Published on June 28, 2005 at 6:50 PM
A Medical Research Council (MRC) study results, announced online today in The Lancet, illustrate that a routine immunisation programme in The Gambia has been successful at eliminating the incidence of Haemophilus influenzae type b (Hib) disease.
Hib disease has been shown to be an important cause of childhood meningitis and a major cause of bacterial pneumonia in children. Hib is estimated to cause at least 3 million cases of serious disease and hundreds of thousands of deaths annually, worldwide. The Gambian Expanded Programme for Immunisation (EPI) was one of the first programmes in Africa to introduce routine Hib vaccination, giving children three doses of the vaccine at two, three and four months old.
During a five-year surveillance study, the MRC research team monitored the use of Hib vaccination in the Western Region of The Gambia, where 60% of the total population live. The team looked at the vaccine's effect on Hib disease from the start of routine use of the vaccine in May 1997 until April 2002.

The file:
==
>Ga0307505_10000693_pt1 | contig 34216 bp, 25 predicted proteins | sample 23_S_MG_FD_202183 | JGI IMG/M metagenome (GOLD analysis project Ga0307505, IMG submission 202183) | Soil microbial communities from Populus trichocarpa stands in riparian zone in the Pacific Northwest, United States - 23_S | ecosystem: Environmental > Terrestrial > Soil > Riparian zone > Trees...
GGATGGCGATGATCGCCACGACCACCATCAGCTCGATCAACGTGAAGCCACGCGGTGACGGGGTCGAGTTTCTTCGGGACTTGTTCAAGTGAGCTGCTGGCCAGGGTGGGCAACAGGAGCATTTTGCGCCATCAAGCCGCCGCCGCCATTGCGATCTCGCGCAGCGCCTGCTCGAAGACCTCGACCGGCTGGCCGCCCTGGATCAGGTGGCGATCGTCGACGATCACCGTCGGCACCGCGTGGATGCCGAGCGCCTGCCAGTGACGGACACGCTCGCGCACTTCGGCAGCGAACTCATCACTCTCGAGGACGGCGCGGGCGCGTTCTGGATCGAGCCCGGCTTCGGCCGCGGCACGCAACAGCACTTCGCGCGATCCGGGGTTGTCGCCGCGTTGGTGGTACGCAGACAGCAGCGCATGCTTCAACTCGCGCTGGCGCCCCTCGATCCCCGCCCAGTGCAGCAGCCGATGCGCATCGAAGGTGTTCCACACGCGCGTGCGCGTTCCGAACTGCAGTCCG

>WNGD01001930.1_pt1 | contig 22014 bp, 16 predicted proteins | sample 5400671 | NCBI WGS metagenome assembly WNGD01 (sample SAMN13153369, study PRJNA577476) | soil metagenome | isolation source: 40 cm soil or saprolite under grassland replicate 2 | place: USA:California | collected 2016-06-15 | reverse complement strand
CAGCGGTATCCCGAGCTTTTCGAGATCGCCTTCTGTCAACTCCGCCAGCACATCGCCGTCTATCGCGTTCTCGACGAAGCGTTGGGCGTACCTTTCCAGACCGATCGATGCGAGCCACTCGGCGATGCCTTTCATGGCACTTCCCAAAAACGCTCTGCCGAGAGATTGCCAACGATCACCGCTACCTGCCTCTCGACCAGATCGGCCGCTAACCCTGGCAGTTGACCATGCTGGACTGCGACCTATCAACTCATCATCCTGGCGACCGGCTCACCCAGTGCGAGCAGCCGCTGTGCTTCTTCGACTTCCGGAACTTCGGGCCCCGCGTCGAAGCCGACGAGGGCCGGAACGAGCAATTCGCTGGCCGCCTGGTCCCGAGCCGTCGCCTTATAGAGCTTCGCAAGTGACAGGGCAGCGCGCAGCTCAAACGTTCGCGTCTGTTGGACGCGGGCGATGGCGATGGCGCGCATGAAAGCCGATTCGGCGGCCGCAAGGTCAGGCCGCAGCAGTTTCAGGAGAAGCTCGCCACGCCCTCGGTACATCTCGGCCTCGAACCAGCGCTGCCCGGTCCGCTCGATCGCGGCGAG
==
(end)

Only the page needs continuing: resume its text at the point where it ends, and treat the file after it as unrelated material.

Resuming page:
Their observations illustrated that after the introduction of routine Hib immunization, the annual incidence rate of meningitis in infants in The Gambia dropped sharply from over 200 per 100,000 to 21 per 100,000 in the first two years of vaccination. The incidence then declined further to 0 per 100,000 in the fifth year after the introduction of routine immunisation.
Dr. Richard Adegbola of the MRC led the study. He said: "Hib disease has been eliminated in developed countries for two decades, but many developing countries are still reluctant to introduce routine vaccination due to the lack of available information on how effective it is, especially when vaccine supplies might be erratic.
"Our study shows that despite an erratic vaccine supply, elimination of Hib disease is possible. We hope other countries in sub-Saharan Africa will now be encouraged to also adopt routine Hib vaccination programmes."
Financial support for the study was received from WHO. Sanofi Pasteur donated the Hib vaccines to The Gambian government for the five year period.